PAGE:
Are you considering a Performance Contract? Want to learn more about the steps involved? Let’s review the steps of this process.

Step 1 Determine Need: The first step is to perform a preliminary audit of the buildings to benchmark and screen for savings and needs opportunities. Are the utility costs more than $1.50/sq. ft? Is the energy bill more than $500,000 per year? If so, it may be time to take a deeper look at the facilities.

Step 2 Assemble Team: Pull together a diverse project team including associates with technical expertise, facility operations and maintenance staff, associates with procurement, budget, and legal experience.

Step 3 Define Project: The next step is to define the project and prepare a preliminary scope of work. Typical needed items include a facility profile including an occupancy and building schedule, building envelope specifications, and a preliminary proposed scope of work. The scope of work could include lighting, HVAC and water conservation projects, operations and maintenance considerations, proposed measurement of energy and load shedding, and the requirements for new technology implementation and financial considerations.

Step 4 Prequalification: North Carolina State Energy Office has developed a list of prequalified ESCOs that are authorized to develop and deliver Guaranteed Performance Contracts to governmental units in North Carolina. Each ESCO has successfully completed a process that certifies their qualifications for these types of projects.

Step 5 Request for Proposal (RFP): At this stage in the Performance Contracting Process, the project team will work together to prepare the Request for Proposal (RFP). This process includes the formal communications of intent, actual preparation of the official RFP, issuing the request for proposal publicly, a facility site visit, and sharing of information and selection criteria with ESCOs.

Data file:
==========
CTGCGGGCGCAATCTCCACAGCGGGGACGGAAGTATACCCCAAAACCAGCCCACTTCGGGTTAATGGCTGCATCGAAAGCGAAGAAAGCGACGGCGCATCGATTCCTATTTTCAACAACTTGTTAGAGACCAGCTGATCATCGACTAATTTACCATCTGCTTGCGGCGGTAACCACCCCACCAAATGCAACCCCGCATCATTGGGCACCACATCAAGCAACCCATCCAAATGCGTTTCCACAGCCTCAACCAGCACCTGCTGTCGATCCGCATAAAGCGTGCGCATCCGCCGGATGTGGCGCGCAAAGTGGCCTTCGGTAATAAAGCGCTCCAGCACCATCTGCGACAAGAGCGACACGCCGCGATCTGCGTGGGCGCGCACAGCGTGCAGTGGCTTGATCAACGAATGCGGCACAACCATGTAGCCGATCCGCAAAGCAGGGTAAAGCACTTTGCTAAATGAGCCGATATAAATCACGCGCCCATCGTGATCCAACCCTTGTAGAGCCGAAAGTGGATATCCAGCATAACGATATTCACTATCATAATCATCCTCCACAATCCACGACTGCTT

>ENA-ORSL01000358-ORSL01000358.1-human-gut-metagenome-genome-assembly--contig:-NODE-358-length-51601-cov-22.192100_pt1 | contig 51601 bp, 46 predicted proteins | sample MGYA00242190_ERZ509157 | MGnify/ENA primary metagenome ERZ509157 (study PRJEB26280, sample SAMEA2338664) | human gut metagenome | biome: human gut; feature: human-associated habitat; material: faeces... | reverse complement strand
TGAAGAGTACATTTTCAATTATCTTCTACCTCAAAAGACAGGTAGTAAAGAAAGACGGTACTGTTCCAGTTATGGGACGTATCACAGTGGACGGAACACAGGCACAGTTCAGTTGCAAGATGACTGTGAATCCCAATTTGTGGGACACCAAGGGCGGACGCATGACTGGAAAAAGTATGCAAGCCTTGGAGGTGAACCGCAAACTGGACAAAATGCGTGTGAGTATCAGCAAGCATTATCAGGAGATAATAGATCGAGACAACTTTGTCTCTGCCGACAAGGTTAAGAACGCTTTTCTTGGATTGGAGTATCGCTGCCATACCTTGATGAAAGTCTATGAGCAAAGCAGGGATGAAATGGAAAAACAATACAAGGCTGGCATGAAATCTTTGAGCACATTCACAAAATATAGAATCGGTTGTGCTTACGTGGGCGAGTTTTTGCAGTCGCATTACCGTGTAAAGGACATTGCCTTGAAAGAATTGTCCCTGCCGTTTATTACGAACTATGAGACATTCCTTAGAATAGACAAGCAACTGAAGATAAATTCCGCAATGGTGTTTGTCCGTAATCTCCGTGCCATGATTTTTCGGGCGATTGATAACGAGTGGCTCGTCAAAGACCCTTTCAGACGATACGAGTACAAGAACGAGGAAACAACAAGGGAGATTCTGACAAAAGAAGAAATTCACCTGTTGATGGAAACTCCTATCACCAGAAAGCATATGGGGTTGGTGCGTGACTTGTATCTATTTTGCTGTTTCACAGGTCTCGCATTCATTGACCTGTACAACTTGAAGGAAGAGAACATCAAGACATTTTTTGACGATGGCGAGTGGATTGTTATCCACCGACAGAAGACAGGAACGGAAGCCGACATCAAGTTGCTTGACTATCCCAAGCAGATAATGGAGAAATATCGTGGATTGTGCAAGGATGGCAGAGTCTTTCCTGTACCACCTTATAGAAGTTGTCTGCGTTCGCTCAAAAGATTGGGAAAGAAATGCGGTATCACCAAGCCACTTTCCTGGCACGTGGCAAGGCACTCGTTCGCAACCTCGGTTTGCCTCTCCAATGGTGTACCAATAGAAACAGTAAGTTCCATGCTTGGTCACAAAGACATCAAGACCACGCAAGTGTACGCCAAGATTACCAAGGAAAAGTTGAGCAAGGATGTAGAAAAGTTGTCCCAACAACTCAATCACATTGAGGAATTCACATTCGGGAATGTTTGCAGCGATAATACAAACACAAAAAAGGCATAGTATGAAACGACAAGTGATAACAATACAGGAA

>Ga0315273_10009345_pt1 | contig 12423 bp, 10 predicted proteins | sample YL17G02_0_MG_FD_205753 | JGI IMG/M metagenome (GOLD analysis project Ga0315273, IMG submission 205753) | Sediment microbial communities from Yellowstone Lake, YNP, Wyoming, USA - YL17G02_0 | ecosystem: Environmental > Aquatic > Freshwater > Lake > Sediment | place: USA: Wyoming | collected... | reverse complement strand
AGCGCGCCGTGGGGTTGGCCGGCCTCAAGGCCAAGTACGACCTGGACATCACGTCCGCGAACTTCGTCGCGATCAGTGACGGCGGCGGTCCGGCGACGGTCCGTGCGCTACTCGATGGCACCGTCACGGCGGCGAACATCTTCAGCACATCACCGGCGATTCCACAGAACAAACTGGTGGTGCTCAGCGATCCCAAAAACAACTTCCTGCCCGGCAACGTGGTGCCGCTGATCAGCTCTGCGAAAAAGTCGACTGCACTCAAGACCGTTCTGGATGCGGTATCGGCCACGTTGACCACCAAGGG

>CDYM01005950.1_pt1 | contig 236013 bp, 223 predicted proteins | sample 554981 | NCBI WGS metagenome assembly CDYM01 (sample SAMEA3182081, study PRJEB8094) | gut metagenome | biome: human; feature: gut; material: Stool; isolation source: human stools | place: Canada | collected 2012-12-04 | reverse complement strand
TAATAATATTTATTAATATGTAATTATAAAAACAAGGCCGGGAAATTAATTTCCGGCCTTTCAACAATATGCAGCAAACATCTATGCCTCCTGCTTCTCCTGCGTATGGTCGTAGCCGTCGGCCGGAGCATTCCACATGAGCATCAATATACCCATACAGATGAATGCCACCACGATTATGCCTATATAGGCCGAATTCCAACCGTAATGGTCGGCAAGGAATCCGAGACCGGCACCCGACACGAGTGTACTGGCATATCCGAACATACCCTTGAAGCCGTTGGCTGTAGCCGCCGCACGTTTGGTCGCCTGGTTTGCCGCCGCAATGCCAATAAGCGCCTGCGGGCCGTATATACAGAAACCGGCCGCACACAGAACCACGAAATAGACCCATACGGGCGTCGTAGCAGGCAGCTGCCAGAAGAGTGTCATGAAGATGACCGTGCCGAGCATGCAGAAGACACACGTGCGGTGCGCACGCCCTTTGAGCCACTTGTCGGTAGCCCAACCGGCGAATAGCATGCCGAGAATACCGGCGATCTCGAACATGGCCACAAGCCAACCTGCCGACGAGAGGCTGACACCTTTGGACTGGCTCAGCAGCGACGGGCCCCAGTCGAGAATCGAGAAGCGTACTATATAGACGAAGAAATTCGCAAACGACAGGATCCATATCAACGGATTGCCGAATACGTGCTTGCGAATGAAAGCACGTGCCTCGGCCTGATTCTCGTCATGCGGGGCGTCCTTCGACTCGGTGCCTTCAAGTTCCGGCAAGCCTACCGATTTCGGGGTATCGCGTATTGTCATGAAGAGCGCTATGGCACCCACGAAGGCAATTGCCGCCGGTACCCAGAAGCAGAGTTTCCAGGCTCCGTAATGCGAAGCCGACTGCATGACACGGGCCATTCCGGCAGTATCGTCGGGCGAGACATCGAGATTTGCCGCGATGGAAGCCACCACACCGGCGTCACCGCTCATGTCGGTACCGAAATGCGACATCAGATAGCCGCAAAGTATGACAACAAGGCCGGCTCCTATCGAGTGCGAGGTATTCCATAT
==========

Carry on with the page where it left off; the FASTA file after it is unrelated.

Step 6 Proposal Evaluation: The project team will need to evaluate each ESCO proposal based on the evaluation criteria established prior to starting the proposal process. A thorough review of the ESCO’s expertise and support capabilities should be completed during this step of the process.

After a review of the proposals, the project team should conduct reference interviews to support claims made by each ESCO. Once completed, the short-listed ESCOs should each perform an oral presentation to the project team. An informal Q&A session typically follows to clarify any outstanding questions.

Once these steps are completed the highest ranked ESCO will be selected based on the overall evaluation scoring, presentations, and question and answer session. The selected ESCO then prepares preliminary costs and savings and proceeds with an Investment Grade Audit (IGA) scope, cost, and timeline negotiations.

Step 7: Selection of the ESCO Technical Audit and Project Development: After the ESCO is selected it is time to proceed with the Investment Grade Audit (IGA). The IGA report leads to the Energy Services Agreement (ESA), which is the final scope of work that includes engineering, equipment costs, installation, commissioning, warranty, and potentially annual maintenance. The IGA report also includes the financial basis for justifying the economics of the Performance Contract. It will serve as the basis for energy cost savings for the Performance Contract and the guaranteed results. This phase typically ranges anywhere from six weeks to three months.

Step 8: Negotiations: During this stage, the owner and ESCO risks and responsibilities are defined and detailed in the ESA contract language. The contract will often be reviewed by legal counsel, a third-party engineer, and others as appropriate per governmental unit requirements.

Step 9: Measurement and Verification Stage: Measurement and Verification Services (M&V) continue on after the project’s construction work is complete. Energy savings are measured and verified by the ESCO and often times by an independent third party. The M&V stage ensures that the energy saving conservation measures (ECMs) are preforming per the guarantee and the M&V plan as described in the ESA. If the guaranteed energy savings are below the guaranteed amount any year during the contract term, the ESCO is responsible for reimbursement of the savings shortfall on an annual basis. This is one of the benefits of a Performance Contract.

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